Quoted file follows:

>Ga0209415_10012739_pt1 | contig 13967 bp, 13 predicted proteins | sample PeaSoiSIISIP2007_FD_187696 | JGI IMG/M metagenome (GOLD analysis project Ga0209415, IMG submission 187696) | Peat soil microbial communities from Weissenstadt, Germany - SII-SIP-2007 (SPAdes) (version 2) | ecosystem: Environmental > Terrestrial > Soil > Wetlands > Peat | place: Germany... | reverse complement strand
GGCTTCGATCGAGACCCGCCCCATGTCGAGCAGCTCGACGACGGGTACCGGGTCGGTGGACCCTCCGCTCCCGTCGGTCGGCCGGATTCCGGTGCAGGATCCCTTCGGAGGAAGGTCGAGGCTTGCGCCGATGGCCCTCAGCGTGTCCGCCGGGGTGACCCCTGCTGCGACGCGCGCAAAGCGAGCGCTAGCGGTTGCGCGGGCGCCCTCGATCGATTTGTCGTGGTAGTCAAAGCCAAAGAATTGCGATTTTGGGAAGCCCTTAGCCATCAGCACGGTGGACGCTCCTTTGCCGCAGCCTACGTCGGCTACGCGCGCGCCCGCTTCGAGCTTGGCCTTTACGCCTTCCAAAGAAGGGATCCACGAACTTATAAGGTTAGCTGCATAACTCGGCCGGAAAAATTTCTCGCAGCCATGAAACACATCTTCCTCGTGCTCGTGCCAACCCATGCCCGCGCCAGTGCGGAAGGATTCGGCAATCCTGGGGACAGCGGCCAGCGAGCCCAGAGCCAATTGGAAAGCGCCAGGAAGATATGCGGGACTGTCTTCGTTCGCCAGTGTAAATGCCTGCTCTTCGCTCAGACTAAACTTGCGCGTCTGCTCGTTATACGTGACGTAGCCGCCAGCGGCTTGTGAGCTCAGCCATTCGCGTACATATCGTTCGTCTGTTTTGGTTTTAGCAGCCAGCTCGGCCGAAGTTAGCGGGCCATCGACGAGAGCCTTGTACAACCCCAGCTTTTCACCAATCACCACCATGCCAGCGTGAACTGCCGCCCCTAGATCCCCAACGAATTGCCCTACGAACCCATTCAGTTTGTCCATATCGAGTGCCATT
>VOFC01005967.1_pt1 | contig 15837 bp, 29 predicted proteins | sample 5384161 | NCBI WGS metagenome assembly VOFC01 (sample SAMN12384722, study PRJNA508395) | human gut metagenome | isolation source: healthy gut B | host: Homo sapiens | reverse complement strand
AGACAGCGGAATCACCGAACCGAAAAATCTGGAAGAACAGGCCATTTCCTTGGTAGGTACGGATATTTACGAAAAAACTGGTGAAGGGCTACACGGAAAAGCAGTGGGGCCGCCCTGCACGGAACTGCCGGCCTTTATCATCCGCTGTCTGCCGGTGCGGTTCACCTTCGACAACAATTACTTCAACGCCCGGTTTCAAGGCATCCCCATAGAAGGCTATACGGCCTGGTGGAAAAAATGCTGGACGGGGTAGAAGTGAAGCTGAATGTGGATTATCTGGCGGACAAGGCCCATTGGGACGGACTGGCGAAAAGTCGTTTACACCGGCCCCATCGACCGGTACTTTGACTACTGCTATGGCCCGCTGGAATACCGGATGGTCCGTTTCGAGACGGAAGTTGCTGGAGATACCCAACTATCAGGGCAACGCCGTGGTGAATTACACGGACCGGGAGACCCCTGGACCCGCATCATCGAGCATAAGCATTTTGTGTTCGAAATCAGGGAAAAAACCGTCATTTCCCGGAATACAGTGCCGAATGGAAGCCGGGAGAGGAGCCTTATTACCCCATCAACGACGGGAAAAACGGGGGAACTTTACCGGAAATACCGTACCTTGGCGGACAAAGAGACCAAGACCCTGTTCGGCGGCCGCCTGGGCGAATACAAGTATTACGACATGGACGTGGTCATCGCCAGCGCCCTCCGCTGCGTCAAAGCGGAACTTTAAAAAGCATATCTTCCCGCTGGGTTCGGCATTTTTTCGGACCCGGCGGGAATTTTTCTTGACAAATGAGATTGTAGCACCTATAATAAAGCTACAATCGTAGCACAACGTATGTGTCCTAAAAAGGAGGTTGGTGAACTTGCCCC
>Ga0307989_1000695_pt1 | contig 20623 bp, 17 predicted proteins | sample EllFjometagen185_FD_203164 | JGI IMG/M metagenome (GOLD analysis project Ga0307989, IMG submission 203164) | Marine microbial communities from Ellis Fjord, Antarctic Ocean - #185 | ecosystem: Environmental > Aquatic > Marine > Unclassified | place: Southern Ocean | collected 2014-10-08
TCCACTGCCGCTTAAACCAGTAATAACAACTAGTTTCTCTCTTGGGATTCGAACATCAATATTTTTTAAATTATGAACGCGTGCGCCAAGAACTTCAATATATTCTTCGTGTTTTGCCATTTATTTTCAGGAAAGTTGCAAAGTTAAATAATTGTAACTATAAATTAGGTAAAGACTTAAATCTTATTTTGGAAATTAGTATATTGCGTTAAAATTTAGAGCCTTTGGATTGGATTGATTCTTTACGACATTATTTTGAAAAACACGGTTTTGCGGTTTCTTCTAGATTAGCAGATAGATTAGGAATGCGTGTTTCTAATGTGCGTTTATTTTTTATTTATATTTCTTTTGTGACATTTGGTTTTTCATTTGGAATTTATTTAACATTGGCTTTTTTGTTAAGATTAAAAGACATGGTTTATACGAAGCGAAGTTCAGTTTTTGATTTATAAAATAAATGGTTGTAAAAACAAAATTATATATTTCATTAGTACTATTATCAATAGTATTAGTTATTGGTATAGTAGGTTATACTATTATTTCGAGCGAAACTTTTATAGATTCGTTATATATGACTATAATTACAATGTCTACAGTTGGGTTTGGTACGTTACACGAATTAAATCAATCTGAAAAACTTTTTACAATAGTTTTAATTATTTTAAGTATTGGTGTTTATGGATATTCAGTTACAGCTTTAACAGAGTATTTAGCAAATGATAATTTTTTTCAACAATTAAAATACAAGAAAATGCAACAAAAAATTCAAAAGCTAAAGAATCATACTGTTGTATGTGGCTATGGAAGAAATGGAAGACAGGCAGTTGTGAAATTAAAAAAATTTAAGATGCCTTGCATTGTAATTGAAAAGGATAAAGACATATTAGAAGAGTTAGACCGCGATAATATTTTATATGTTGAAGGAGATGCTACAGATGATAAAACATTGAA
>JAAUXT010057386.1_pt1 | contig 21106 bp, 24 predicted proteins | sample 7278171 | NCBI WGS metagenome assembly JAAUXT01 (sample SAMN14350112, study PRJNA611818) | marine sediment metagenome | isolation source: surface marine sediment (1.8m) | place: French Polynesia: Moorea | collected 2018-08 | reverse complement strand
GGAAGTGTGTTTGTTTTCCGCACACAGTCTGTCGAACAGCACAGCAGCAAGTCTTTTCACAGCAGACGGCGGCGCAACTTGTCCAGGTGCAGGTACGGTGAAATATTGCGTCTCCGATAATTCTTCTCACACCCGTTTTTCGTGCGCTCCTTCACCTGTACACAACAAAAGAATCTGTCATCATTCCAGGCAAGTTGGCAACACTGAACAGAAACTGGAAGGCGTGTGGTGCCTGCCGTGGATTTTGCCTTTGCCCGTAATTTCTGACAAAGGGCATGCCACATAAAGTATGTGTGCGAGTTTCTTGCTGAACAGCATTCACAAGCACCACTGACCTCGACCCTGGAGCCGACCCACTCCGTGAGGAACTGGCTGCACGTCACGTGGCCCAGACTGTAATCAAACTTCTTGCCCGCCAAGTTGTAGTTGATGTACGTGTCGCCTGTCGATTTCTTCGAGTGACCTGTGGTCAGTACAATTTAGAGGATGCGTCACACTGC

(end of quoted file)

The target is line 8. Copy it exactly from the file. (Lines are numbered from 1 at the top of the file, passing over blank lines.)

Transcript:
GGAAGTGTGTTTGTTTTCCGCACACAGTCTGTCGAACAGCACAGCAGCAAGTCTTTTCACAGCAGACGGCGGCGCAACTTGTCCAGGTGCAGGTACGGTGAAATATTGCGTCTCCGATAATTCTTCTCACACCCGTTTTTCGTGCGCTCCTTCACCTGTACACAACAAAAGAATCTGTCATCATTCCAGGCAAGTTGGCAACACTGAACAGAAACTGGAAGGCGTGTGGTGCCTGCCGTGGATTTTGCCTTTGCCCGTAATTTCTGACAAAGGGCATGCCACATAAAGTATGTGTGCGAGTTTCTTGCTGAACAGCATTCACAAGCACCACTGACCTCGACCCTGGAGCCGACCCACTCCGTGAGGAACTGGCTGCACGTCACGTGGCCCAGACTGTAATCAAACTTCTTGCCCGCCAAGTTGTAGTTGATGTACGTGTCGCCTGTCGATTTCTTCGAGTGACCTGTGGTCAGTACAATTTAGAGGATGCGTCACACTGC